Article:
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Home base worker who accused hardware chain of HYPNOTIZING its staff loses unfair layoff claim

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Home base worker fired after accusing hardware store chain of HYPNOTIZING its staff loses false layoff claim

  • Peter Smallman said managers used hypnosis and neurolinguistic programming
  • After complaints about his behavior he was transferred to another store
  • When he refused to work at the other shop, in Broadstairs, he was fired
  • Mr Smallman claimed he was fired because of the previous allegations he made
  • However, a labor court ruled that Homebase had the right to fire him










A Homebase employee who accused the company of hypnotizing its employees and was later fired for refusing to work from another store has lost his claim for unfair dismissal.

Peter Smallman accused Homebase management of covertly using “hypnosis and neurolinguistic programming” and even reported it to the Health and Safety Executive and the city.

He worked as a team member at the shop in Folkestone, Kent, for less than three years, until bosses tried to transfer him to another shop after several complaints about his behavior from other colleagues.

But when he refused to work at another store, he was fired, leading Mr. Smallman to claim he had been unfairly fired.

He believed he had been fired because of the previous allegations he had made about his managers and the CEO, but an employment tribunal ruled that Homebase was well within its rights to fire him.

An employment tribunal heard that Peter Smallman worked as a team member at the shop in Folkestone, Kent (pictured) for less than three years, until bosses tried to transfer him to another shop after several complaints about his behavior from other colleagues. When he refused, he was fired, leading Mr. Smallman to claim he had been unfairly fired

The tribunal heard that Mr Smallman’s working relationship with local management and other staff at the Folkestone store had “been fundamentally broken” over his complaints.

The judge said: ‘[Mr Smallman] had made numerous very serious allegations against local management and the CEO.

‘He claimed that’ [Homebase] was involved in hypnosis and neurolinguistic programming, which would have a profound effect on staff both at home and at work. He gave no basis for his belief.

‘He reported this to the Occupational Health and Safety Service and the municipality. They took no action.

“He suggested that a local manager… adjust the taps in the toilets (so that very little water came out) to be unpleasant for employees, despite sharing these facilities with the public.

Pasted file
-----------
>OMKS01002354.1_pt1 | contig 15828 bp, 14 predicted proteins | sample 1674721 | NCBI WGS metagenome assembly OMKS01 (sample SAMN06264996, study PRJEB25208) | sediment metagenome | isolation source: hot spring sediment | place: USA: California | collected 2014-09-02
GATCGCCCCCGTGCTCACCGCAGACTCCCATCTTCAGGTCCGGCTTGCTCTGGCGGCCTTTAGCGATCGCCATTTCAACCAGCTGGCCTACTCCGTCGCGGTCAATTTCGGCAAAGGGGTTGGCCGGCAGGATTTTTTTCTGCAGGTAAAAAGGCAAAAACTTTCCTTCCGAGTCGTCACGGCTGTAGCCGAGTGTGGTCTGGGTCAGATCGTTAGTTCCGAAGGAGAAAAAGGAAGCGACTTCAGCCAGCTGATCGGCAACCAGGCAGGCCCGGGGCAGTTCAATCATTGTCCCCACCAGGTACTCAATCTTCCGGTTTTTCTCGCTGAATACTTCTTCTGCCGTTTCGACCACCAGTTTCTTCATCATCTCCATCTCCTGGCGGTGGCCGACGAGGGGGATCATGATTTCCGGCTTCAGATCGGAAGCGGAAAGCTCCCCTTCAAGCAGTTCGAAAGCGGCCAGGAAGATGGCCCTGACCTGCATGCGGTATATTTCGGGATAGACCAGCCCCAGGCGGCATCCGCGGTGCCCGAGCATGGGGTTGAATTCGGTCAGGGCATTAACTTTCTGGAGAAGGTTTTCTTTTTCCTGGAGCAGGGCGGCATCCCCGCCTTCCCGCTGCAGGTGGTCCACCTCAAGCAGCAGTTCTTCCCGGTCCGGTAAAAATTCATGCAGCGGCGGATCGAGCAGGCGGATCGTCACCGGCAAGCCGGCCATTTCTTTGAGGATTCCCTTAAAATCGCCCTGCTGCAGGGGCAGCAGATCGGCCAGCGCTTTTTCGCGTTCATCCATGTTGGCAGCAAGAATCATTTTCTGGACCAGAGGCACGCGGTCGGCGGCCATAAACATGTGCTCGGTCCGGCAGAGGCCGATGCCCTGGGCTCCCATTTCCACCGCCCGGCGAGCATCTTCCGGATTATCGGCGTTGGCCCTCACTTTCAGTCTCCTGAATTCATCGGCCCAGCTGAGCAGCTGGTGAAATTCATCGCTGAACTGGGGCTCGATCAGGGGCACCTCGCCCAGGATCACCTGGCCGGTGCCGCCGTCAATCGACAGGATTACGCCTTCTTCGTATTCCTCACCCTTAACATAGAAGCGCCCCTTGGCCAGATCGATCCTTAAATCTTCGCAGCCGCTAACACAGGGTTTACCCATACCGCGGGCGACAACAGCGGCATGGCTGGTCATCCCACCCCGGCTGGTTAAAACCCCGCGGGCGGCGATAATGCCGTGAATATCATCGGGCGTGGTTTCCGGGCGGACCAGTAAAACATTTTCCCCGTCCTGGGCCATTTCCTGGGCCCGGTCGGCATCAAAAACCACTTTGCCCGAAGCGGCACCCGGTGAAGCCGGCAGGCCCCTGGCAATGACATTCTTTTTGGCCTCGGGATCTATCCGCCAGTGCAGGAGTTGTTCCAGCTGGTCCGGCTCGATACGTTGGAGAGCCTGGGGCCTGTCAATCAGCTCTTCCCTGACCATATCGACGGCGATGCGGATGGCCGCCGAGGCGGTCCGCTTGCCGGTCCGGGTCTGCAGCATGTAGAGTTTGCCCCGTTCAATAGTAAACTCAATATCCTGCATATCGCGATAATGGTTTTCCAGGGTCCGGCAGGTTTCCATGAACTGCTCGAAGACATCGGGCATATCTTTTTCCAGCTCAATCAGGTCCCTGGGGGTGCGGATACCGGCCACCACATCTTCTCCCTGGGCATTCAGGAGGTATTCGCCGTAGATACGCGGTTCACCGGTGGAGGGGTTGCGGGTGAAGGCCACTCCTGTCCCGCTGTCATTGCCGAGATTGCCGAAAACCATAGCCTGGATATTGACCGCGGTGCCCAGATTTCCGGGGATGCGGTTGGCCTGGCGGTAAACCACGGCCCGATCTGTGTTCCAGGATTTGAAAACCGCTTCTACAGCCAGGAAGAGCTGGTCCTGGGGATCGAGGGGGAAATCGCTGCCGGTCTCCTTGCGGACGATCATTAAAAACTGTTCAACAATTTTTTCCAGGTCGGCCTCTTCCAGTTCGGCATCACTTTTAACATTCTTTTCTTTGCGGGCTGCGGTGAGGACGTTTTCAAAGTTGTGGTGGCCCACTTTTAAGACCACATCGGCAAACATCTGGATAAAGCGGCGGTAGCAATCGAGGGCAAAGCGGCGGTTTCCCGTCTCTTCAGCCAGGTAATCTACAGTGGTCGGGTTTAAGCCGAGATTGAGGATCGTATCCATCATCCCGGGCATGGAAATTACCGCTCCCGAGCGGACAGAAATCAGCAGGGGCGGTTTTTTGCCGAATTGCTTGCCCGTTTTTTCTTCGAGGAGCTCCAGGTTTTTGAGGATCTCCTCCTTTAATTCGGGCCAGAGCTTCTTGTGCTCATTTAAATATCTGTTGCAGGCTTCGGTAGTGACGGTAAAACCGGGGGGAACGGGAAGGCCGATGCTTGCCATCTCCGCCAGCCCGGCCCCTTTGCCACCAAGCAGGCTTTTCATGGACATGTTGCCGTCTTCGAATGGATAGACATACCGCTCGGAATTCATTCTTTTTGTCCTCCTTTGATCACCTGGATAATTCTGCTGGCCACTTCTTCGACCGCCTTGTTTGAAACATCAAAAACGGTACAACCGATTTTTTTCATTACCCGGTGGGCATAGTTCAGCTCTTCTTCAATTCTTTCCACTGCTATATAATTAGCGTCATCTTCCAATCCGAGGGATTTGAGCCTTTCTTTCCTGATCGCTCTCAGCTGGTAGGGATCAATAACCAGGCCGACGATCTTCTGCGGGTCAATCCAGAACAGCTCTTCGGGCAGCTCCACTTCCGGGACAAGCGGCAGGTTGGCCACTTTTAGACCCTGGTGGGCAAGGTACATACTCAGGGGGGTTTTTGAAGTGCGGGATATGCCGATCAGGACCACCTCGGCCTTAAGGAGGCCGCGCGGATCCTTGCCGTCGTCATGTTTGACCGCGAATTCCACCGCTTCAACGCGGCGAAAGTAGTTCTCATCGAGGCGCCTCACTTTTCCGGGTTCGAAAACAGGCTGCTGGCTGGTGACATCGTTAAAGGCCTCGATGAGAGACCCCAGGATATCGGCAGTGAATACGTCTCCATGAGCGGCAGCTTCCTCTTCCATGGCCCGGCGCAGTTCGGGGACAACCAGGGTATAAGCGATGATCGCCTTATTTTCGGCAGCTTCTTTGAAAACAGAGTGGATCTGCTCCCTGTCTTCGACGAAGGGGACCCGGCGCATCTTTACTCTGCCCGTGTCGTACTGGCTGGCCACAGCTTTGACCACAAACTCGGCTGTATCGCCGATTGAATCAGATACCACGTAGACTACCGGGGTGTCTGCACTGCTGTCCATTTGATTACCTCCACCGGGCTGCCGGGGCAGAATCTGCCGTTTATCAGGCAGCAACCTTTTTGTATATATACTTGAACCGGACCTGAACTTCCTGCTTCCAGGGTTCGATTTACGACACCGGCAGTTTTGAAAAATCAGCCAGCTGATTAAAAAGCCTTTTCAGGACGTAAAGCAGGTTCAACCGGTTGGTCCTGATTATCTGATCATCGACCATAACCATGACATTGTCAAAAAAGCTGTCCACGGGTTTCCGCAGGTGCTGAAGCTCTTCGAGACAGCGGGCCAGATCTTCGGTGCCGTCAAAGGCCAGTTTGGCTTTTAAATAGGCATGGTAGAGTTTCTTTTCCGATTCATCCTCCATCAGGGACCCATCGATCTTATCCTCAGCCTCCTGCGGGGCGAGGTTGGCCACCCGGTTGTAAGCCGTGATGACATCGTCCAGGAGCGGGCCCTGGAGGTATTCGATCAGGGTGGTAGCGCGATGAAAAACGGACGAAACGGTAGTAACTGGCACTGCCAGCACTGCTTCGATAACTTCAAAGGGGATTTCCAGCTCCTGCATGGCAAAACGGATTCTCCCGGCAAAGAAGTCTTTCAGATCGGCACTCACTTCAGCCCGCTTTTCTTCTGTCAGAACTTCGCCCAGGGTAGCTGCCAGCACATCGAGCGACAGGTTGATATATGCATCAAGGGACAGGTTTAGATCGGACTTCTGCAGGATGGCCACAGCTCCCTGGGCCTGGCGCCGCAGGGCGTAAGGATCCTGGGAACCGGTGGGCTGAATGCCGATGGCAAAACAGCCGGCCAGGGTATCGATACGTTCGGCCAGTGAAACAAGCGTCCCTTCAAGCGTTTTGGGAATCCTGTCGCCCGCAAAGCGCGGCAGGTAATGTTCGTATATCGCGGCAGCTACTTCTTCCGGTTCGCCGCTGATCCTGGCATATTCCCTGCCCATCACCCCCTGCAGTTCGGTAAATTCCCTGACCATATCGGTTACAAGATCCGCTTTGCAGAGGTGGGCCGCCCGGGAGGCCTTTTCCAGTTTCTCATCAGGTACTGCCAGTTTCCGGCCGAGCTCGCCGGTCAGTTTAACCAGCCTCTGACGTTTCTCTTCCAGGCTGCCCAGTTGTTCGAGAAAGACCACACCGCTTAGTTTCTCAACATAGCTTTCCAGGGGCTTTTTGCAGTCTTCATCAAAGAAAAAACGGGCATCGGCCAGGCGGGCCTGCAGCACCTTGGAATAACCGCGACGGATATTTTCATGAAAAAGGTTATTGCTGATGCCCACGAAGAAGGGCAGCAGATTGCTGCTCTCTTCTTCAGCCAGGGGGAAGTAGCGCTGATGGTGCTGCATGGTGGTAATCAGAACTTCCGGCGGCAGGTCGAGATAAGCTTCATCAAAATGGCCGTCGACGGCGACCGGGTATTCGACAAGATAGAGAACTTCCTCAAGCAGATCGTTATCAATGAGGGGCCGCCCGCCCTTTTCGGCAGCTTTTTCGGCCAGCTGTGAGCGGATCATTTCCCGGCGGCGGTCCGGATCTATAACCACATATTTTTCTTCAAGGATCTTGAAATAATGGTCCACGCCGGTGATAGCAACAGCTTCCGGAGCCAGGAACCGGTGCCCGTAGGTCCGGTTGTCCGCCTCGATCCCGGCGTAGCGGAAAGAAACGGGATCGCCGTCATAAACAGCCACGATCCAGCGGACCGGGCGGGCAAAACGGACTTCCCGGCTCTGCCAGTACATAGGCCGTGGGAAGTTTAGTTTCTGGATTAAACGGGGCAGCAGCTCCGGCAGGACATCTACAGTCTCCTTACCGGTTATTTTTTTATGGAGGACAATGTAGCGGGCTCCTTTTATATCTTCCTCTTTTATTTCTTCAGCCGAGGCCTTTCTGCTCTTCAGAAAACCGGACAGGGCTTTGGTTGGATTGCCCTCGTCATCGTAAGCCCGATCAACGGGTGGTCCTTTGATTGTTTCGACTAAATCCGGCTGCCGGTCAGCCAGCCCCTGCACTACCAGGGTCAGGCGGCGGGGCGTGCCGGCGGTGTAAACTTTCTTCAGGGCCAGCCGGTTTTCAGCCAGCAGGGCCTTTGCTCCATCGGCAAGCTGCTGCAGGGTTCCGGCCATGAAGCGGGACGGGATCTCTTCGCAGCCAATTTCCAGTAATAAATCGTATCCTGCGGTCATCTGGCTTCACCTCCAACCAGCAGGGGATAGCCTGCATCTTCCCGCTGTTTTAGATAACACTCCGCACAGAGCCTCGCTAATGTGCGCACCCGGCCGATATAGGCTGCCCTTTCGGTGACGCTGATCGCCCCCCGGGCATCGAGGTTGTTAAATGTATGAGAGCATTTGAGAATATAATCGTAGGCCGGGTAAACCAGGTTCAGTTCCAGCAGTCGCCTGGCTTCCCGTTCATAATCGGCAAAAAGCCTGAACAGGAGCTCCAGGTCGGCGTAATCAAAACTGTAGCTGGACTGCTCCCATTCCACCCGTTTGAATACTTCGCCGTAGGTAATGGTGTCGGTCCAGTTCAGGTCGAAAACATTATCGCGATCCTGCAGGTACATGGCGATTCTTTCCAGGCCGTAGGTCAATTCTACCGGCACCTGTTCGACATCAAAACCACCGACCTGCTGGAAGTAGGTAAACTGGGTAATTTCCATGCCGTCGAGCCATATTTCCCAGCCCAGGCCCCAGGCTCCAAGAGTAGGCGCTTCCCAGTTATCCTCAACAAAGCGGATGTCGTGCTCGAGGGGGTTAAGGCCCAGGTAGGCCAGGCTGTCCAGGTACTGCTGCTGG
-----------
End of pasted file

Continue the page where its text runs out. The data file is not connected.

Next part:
During an investigation into his grievances, a colleague reported that… [Mr Smallman] told him he wanted his local manager to die a slow and painful death.’

A disciplinary investigation began, but Homebase decided to drop this course of action and instead transfer Mr. Smallman to the shop in Broadstairs, Kent, about 40 miles away.

Bosses told him in a letter that this was because they were “very concerned that it is simply not feasible to unravel all this and restore relations to a professional level where all parties can work together.”

Homebase offered to change Mr. Smallman’s roster from working 20 hours a week for four days to working 20 hours a week for three days after Mr. Smallman expressed “concerns about the additional travel time and travel costs” when working from a alternative store.

The tribunal heard that Homebase also agreed to cover its additional travel expenses and shorten its working day by 30 minutes for a period of six months.

The tribunal judge said: ‘It was a reasonable response for’ [Homebase] to leave the disciplinary process and move [Mr Smallman] to another workplace. This was … a pragmatic way to solve the problems.’

Homebase dropped a disciplinary investigation into Mr Smallman's behavior and instead transferred him to work at the Broadstairs store (pictured) 25 miles away.  However, instead of going to his new workplace as instructed in May 2019, he refused and instead went to Folkestone, where he was asked to vacate the premises, heard a tribunal, and he was suspended.

Homebase dropped a disciplinary investigation into Mr Smallman’s behavior and instead transferred him to work at the Broadstairs store (pictured) 25 miles away. However, instead of going to his new workplace as instructed in May 2019, he refused and instead went to Folkestone, where he was asked to vacate the premises, heard a tribunal, and he was suspended.

However, instead of going to his new place of work in Broadstairs on 14 May 2019 as instructed, Mr Smallman refused and went to Folkestone instead.

The court heard that he should be asked to vacate the premises and this led to suspension.

He was then fired by David Wells, who was Area Manager and Regional Manager for the Southeast region and is now Divisional Loss Manager, for not following the ‘reasonable instruction’ of working in the Broadstairs store.

The judge ruled that the dismissal was not unreasonable, as Mr Smallman claimed, concluding: ‘Under all circumstances, I find the decision to dismiss reasonable.

Failure to follow reasonable instruction is defined as both an act of misconduct and an act of gross misconduct in [Homebase’s] disciplinary procedure.

“I am convinced that the reason for the instruction was the break-up in the Folkestone store and that… [Homebase] adopted a reasonable process to resolve the issues.’

Another claim for late wages was also rejected by the court.

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